NASHVILLE,TENN. — NASHVILLE, Tenn. -- The National Collegiate Athletic Association convention ended yesterday on the friendliest note imaginable.
Delegates from Division I-A schools presented Division III colleagues with a legislative gift.
Division III returned the courtesy, supporting a rules change that Division I-A wanted badly.
It was a case study in the back-scratching and arm-twisting that drives NCAA convention business. More important to the divisions involved, it worked.
Division III hasn't had a bigger victory. After years of lobbying, the small schools finally purified their classification by expelling Division I and II schools, which no longer can randomly pick sports teams to compete in Division III.
The rule passed all three divisions, and support from Division I was overwhelming, 240-81.
The payback came in a rules change that supporters agree is significant even if they don't agree why.
The new rule allows the 106 Division I-A schools to determine alone the limits placed on financial aid and, for the first time, excludes the roughly 200 other Division I-AA and I-AAA from those deliberations.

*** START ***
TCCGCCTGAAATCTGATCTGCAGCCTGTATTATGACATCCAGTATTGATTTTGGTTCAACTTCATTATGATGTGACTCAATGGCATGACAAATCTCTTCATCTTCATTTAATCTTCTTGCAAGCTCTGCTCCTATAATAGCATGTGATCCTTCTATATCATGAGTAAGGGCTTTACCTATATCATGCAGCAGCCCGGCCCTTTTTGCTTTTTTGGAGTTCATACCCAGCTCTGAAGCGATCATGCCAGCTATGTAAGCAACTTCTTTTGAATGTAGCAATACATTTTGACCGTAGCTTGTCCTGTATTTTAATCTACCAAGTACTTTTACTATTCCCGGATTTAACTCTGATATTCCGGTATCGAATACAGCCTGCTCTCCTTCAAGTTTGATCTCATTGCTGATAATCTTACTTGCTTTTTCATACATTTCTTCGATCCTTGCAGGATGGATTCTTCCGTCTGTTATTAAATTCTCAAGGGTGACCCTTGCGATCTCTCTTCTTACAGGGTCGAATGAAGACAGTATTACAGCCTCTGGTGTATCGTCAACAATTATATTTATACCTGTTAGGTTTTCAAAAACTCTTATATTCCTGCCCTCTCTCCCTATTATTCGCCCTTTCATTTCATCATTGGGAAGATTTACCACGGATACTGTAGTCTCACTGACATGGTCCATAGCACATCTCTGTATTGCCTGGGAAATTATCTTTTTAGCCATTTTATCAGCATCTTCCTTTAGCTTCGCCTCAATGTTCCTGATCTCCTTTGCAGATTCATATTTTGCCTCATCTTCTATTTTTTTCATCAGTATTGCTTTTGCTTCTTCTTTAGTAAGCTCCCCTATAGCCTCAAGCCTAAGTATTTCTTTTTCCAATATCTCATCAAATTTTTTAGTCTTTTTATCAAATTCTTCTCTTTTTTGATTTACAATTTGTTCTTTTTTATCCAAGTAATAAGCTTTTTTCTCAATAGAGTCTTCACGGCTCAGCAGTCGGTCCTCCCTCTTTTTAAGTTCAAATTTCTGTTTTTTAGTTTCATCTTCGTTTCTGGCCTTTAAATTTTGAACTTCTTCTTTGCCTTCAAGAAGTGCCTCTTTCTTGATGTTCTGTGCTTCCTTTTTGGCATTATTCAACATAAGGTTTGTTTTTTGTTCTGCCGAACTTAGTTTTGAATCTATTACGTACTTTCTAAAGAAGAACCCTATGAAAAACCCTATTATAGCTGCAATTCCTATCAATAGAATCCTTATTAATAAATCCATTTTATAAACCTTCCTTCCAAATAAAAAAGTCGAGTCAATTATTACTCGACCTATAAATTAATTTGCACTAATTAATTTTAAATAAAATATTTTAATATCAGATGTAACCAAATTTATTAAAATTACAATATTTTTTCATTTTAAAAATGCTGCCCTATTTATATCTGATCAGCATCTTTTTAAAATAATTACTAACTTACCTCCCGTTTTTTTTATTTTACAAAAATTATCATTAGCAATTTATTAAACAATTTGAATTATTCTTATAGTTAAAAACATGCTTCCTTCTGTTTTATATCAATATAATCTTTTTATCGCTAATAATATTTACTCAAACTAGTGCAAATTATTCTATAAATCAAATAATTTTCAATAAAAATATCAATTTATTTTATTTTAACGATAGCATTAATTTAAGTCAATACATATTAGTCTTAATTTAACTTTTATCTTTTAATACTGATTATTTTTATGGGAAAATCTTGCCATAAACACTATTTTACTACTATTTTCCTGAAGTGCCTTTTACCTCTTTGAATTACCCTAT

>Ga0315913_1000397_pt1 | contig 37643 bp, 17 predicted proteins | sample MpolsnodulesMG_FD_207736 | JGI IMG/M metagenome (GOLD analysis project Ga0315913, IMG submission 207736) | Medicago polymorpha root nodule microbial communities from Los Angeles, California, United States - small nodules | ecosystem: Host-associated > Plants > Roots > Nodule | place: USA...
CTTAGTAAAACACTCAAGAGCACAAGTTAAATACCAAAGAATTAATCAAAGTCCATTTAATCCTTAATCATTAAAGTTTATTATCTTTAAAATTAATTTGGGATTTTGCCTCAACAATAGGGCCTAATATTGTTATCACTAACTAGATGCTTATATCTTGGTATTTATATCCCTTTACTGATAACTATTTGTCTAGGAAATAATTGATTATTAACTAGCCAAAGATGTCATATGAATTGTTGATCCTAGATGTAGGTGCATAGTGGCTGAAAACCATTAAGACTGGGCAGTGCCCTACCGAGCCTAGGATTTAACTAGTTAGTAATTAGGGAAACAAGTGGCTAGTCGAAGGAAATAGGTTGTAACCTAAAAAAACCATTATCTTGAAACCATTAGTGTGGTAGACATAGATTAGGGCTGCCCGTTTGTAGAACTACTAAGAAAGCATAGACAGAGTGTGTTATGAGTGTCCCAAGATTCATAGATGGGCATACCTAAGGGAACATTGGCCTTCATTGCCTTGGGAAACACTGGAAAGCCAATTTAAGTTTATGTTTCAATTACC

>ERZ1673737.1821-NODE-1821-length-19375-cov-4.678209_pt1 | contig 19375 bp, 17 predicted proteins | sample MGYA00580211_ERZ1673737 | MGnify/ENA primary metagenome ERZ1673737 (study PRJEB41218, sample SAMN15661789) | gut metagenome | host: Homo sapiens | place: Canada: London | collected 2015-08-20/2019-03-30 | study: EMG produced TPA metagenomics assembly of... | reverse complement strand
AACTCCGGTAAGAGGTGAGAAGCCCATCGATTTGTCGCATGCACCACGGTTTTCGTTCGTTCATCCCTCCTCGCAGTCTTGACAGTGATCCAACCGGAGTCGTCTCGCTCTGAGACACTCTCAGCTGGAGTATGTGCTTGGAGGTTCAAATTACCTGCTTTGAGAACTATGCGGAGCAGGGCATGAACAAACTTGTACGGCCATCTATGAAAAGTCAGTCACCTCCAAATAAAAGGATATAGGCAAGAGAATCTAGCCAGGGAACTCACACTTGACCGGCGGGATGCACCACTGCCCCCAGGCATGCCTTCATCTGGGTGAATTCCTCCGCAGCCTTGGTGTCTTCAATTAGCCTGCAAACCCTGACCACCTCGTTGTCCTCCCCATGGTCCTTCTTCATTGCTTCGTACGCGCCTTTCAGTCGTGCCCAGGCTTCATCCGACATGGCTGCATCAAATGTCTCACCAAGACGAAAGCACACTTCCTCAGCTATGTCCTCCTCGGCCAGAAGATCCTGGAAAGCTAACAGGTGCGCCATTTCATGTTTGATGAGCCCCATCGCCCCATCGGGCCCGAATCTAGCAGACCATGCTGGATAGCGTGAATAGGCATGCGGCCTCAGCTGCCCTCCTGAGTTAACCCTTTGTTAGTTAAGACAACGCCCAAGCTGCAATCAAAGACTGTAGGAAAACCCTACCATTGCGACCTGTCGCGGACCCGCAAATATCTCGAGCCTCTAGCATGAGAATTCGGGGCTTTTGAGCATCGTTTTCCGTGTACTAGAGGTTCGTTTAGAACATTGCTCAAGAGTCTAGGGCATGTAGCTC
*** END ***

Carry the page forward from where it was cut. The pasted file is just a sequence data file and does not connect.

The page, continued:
Clearly, the rule, which passed after being rejected a day earlier, gives the biggest of the big-time schools broader powers to set their course. But in which direction?
Opponents of the rule fear that the Division I-A schools now are free to expand their financial-aid awards without restrictions. Among the dire predictions were that Division I-A schools soon will vote to pay athletes monthly stipends and that the Division I cap on Pell Grant aid, a form of federal educational aid, now at $1,700, could be increased or lifted entirely.
Those possibilities and a few others frightened Division I-AA and Division I-AAA schools, but they didn't scare a majority of delegates. Led by Division III's mandate (221-25), the rule passed by the required two-thirds majority.